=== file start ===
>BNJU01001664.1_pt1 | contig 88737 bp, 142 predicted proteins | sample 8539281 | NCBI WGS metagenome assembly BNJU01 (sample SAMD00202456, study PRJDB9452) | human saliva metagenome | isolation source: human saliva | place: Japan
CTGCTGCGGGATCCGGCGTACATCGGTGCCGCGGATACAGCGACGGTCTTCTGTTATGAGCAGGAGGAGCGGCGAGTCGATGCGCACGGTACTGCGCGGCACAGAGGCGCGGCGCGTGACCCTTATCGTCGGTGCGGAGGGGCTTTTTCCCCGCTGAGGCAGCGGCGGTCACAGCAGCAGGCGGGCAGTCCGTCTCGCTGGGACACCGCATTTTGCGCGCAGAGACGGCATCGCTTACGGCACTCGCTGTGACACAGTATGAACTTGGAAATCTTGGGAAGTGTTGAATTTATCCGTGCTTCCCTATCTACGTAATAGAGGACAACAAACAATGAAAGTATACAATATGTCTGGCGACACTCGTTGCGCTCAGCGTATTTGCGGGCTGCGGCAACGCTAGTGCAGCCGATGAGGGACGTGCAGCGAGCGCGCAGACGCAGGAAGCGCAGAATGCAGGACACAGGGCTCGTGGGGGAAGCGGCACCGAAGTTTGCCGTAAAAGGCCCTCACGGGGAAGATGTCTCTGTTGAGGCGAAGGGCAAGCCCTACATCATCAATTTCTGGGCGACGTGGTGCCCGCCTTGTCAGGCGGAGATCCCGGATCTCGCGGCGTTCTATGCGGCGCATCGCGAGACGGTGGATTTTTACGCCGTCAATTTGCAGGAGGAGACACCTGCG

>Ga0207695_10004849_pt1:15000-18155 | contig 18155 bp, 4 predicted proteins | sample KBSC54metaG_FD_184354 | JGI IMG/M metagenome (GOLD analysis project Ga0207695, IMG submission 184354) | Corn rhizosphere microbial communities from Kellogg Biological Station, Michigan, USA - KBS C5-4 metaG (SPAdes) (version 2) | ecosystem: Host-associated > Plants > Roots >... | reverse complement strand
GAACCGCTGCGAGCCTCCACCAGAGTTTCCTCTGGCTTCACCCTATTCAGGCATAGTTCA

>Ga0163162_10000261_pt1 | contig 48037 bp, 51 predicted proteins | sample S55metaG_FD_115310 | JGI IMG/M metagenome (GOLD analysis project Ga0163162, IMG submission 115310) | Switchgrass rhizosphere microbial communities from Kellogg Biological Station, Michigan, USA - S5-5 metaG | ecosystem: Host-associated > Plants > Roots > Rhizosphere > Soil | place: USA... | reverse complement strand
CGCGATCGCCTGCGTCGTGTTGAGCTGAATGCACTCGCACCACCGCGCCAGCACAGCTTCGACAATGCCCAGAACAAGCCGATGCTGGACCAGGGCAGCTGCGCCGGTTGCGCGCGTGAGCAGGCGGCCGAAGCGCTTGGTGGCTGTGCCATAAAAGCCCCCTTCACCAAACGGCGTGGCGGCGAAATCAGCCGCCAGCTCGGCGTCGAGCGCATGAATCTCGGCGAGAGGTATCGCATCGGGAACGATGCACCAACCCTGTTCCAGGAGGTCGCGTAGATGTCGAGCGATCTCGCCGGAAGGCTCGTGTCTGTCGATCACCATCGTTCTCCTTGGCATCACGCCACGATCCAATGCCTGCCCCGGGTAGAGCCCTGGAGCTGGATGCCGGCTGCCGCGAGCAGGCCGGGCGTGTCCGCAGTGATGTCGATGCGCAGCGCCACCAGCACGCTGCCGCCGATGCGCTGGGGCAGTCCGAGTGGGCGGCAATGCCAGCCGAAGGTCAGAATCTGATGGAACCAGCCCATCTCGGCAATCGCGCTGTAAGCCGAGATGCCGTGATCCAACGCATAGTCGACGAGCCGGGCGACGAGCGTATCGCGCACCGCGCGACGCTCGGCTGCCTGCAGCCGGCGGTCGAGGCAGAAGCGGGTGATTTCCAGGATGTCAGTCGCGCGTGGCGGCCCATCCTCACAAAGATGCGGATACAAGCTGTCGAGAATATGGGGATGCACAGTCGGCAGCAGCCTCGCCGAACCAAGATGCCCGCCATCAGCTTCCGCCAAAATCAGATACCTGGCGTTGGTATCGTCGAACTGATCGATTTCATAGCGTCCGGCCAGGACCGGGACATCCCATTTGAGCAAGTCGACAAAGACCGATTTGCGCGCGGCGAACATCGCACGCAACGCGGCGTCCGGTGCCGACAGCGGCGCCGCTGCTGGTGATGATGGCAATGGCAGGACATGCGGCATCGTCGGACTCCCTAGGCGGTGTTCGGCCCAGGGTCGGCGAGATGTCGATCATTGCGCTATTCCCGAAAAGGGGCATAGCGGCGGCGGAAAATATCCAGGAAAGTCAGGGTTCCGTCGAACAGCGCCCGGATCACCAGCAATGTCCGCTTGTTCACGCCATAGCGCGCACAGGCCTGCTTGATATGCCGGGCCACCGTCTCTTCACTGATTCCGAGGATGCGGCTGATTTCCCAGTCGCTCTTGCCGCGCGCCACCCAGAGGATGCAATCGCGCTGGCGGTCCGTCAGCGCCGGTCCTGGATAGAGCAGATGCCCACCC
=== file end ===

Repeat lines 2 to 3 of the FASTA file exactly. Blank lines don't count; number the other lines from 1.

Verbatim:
CTGCTGCGGGATCCGGCGTACATCGGTGCCGCGGATACAGCGACGGTCTTCTGTTATGAGCAGGAGGAGCGGCGAGTCGATGCGCACGGTACTGCGCGGCACAGAGGCGCGGCGCGTGACCCTTATCGTCGGTGCGGAGGGGCTTTTTCCCCGCTGAGGCAGCGGCGGTCACAGCAGCAGGCGGGCAGTCCGTCTCGCTGGGACACCGCATTTTGCGCGCAGAGACGGCATCGCTTACGGCACTCGCTGTGACACAGTATGAACTTGGAAATCTTGGGAAGTGTTGAATTTATCCGTGCTTCCCTATCTACGTAATAGAGGACAACAAACAATGAAAGTATACAATATGTCTGGCGACACTCGTTGCGCTCAGCGTATTTGCGGGCTGCGGCAACGCTAGTGCAGCCGATGAGGGACGTGCAGCGAGCGCGCAGACGCAGGAAGCGCAGAATGCAGGACACAGGGCTCGTGGGGGAAGCGGCACCGAAGTTTGCCGTAAAAGGCCCTCACGGGGAAGATGTCTCTGTTGAGGCGAAGGGCAAGCCCTACATCATCAATTTCTGGGCGACGTGGTGCCCGCCTTGTCAGGCGGAGATCCCGGATCTCGCGGCGTTCTATGCGGCGCATCGCGAGACGGTGGATTTTTACGCCGTCAATTTGCAGGAGGAGACACCTGCG

>Ga0207695_10004849_pt1:15000-18155 | contig 18155 bp, 4 predicted proteins | sample KBSC54metaG_FD_184354 | JGI IMG/M metagenome (GOLD analysis project Ga0207695, IMG submission 184354) | Corn rhizosphere microbial communities from Kellogg Biological Station, Michigan, USA - KBS C5-4 metaG (SPAdes) (version 2) | ecosystem: Host-associated > Plants > Roots >... | reverse complement strand